2nd week: Capacity. I am no trying to say to train or run as much as you can, because that would ruin you, but to continue with increasing the capacity from the first week, and at least one training session as long as the race will be.
3rd week: Completely intensive training. In terms of hourly ‘training load‘- it would be lowered almost by a half compared to the previous week, but you would put it into pace. And that’s when training starts to hurt.
4th week: Rest and regeneration. The longer and the harder race awaits you, rest should be bigger. You should come home from training sessions with a smile on your face. If you don’t feel like it or the weather is bad, you should rather stay at home and enjoy being a couch-potato.

What is your ideal training-week like? What do you eat and how does your schedule look like?

Of course, it’s at home with my family.It does not have to rain, but it also does not have to be 35 degrees and clear sky. Around 20 degrees and cloudy is enough.

Monday, Wednesday and Friday I swim around 6 – 7 km in a pool from 6 am to 8 am. In the last couple of years cycling has been the most important one for me, so I do five to six training sessions a week, around 400 – 500 km. I train with a coach twice a week intensively and twice a week I do a lighter session from 90 km to 100 km; and during the weekend one session around 150 km. I run four times a week: twice a training session on a track (on Tuesday it’s pace training with legs from 1 to 8 km and altogether around 20 km, on Friday I do pace training, when legs are 1km long in maximum). On Sunday I do a long run from 2 to 2.5 hours long on an empty stomach, on Thursday I usually do combined training sessions, i.e. I come back from cycling, change myself and run out. I combine it with two gym workouts. An ideal training is from 27 to 28 hours.


Do you use any gadgets during training sessions? Pulse meters, clever wrist-bands, or a phone app, so you can share your results with your friends?

I only measure my pulse while on a track. I don’t follow it during training, but evaluate it afterwards and write it down to a diary. I know which times I have to run during the year to win. Hence, I focus on the times, but I don’t focus on whether I finish the run below or at aerobic level. The pulse meters are, among the performance of a sportsman, influenced by heat, health condition of the athlete, etc. But mainly, if anyone wants to run with the pulse-meter, they have to go to their performance evaluation test, where they find out their limits and according to them they deduce the zones in which they should train.

What if you are not running well during a race?

Well, it happened to me on couple of occasions. It depends how far from home I am, how prestigious the race is and if it’s worth finishing it. Once, I had a tough time running, but after one lap I was doing quite well and also money-wise it still made sense to finish even tenth. Some other time, during the running component, I got in the top 5, but then I went through a crisis that, when I realised how many kilometres there are still left, what good runners are behind me and that I would probably end up 15th without any points and any money, I decided to call it quits. It was also because I was going to take part in the Czech Championships in Brno in five days, so at that point it was better for me to save my energy for that race, which I won in the end, than to fight for a 15th spot somewhere in Las Vegas.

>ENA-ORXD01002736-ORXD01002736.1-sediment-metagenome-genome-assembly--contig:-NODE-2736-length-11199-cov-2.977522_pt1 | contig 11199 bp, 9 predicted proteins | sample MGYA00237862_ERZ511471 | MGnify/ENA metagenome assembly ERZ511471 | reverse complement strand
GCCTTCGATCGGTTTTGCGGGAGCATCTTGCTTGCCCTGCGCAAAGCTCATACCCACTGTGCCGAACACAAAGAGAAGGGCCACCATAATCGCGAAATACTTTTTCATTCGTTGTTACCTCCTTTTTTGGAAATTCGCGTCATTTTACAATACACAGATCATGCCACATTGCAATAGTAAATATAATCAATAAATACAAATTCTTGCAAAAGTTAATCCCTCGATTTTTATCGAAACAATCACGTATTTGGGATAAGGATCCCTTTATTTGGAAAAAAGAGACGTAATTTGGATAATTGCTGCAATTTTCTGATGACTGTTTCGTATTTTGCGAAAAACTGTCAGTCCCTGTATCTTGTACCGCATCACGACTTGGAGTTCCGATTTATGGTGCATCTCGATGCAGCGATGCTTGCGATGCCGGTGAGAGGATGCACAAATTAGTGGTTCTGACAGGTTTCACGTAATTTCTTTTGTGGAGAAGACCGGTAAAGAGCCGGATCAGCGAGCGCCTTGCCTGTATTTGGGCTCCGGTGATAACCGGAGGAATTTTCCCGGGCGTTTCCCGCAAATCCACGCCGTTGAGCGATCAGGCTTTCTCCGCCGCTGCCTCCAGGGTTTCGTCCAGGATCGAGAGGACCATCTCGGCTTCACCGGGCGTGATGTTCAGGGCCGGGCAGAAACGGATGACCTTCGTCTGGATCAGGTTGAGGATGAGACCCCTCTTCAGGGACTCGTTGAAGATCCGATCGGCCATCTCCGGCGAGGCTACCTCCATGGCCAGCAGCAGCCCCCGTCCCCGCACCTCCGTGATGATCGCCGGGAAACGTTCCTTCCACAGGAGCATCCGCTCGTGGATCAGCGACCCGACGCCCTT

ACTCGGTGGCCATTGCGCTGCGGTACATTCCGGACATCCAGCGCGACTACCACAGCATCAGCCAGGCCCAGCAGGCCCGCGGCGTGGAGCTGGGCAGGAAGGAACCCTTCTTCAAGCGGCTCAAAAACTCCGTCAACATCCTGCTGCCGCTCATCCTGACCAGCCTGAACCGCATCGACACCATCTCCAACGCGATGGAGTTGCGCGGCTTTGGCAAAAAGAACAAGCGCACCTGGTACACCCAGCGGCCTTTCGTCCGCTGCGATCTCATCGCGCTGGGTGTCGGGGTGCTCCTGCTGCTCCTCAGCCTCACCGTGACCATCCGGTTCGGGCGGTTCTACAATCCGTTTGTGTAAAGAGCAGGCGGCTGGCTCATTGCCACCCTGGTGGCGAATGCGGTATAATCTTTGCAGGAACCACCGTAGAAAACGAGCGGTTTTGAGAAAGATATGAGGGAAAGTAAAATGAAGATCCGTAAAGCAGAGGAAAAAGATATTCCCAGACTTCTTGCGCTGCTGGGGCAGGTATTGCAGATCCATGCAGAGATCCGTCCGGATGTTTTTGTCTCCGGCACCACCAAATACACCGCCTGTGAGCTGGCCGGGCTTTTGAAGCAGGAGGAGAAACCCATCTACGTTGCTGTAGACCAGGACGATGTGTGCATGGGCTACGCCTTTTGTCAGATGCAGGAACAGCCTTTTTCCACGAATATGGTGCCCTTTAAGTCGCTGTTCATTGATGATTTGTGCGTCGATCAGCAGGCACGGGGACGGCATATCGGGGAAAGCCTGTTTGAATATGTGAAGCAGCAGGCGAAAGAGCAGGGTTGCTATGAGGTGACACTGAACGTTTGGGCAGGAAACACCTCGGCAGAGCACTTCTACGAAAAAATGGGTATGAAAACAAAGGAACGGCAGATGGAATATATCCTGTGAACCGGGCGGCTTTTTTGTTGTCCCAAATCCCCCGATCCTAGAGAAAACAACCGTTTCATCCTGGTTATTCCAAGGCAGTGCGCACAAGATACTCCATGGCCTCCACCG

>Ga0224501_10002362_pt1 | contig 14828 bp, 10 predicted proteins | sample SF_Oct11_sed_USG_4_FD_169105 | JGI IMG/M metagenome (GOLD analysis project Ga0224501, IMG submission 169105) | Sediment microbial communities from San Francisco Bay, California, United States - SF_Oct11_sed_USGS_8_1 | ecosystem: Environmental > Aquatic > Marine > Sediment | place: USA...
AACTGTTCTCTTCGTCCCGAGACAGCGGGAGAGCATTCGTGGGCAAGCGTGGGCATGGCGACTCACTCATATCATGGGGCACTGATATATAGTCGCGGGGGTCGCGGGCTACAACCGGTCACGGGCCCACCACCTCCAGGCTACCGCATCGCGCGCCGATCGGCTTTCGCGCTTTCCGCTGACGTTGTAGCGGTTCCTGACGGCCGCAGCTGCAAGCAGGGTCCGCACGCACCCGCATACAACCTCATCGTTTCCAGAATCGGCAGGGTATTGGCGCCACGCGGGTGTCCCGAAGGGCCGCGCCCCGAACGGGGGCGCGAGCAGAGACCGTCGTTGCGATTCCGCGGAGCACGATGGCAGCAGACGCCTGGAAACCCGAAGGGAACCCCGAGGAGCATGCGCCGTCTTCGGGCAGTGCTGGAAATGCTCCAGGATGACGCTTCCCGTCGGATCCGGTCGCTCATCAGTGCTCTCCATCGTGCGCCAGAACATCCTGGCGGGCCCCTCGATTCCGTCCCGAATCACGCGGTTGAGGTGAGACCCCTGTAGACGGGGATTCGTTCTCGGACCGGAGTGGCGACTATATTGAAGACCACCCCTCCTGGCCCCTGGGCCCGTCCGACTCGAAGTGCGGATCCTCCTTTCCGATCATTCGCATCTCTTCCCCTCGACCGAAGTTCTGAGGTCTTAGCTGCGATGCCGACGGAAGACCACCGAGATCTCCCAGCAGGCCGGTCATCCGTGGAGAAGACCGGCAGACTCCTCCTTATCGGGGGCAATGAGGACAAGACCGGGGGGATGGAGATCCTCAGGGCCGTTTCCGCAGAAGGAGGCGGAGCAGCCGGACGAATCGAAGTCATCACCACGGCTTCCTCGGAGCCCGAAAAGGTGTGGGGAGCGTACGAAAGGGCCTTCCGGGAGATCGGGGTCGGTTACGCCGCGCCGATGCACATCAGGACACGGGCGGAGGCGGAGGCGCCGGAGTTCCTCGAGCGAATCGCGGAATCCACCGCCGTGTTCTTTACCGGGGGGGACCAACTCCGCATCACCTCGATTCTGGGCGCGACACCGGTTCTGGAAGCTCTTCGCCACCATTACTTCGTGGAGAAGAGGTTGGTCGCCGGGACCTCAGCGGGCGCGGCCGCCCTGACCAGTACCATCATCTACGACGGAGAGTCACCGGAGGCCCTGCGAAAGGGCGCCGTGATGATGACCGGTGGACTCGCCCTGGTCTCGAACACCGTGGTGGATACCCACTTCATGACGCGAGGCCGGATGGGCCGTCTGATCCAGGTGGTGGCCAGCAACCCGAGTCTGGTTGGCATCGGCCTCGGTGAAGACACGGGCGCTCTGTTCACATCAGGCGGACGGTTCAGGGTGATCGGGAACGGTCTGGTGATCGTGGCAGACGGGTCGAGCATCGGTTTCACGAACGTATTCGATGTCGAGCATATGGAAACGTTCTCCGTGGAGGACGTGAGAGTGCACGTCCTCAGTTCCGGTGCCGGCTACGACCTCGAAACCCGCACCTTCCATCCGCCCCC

What is your strategy during a race? You touched upon that when you are not doing well, you don’t try to overcome it.

I go through the starting line-up. There are mostly ten to fifteen people at the start who have a real chance of fighting for gold. I go through their recent results; I go through the final standings of the race from last couple of years. We usually know each other among the ‘pros’. We know who is a good swimmer who is better at cycling and who is a good runner. We know who likes which climate and which course suits them. And then during the race itself you are able to guess whether the guy who is riding away on the bike after swimming leg is capable of doing it during the run, or that everybody will catch up with him. Unfortunately, it’s not possible during the age-group races. There are over a thousand of triathletes at once, and you don’t know in which age group they’re in… So, it’s best to put on ‘blinders’ and watch your own tempo which you can maintain in the long run – according to the pulse-meter or the watts on the bike. You try not to get into a crisis during the race – it is better to overtake during the last kilometres than to be overtaken.

Are there any trends that you come across in triathlon? In equipment, in diet, etc…

When I started with triathlon the ‘pros’ usually finished their careers at the age of 30. Nowadays there are athletes who are 40 years old and capable of winning races. So, thanks to nutrition, regeneration, and technique triathletes’ age is being prolonged. That is a plus for me, because I am 38 and I can still do it.

I like the fact that you take Internet as a big advantage, but also as a disadvantage…

It’s mainly about each person’s approach, and how you can choose adequate information. Ideally, you should consult it with someone who has the experience.

What do you think enhanced your performance the most?

I saved most of my time and avoided many mistakes by consulting it with people who had experience and were able to compress my learning period a lot. I was really fortunate to have them around and I have still been working with most of them until now.

Is there something like “the best advice you have ever got”?

Less is more. A week ahead of a race you will not acquire anything by training more, even when your intuition tells you that you should train a lot. This is connected to overtraining and insufficient regeneration, as I was saying earlier.

Could you tell us your most important tip for running?